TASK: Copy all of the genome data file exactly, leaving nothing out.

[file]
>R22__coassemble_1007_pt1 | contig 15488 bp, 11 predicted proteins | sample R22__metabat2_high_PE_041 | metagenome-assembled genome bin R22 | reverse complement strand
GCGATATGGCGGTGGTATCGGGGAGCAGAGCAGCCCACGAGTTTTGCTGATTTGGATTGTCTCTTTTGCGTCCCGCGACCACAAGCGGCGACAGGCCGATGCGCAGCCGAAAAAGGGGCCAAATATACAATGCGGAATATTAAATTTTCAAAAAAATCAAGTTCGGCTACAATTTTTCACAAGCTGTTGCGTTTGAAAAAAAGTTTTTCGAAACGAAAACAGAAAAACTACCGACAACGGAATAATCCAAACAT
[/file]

>R22__coassemble_1007_pt1 | contig 15488 bp, 11 predicted proteins | sample R22__metabat2_high_PE_041 | metagenome-assembled genome bin R22 | reverse complement strand
GCGATATGGCGGTGGTATCGGGGAGCAGAGCAGCCCACGAGTTTTGCTGATTTGGATTGTCTCTTTTGCGTCCCGCGACCACAAGCGGCGACAGGCCGATGCGCAGCCGAAAAAGGGGCCAAATATACAATGCGGAATATTAAATTTTCAAAAAAATCAAGTTCGGCTACAATTTTTCACAAGCTGTTGCGTTTGAAAAAAAGTTTTTCGAAACGAAAACAGAAAAACTACCGACAACGGAATAATCCAAACAT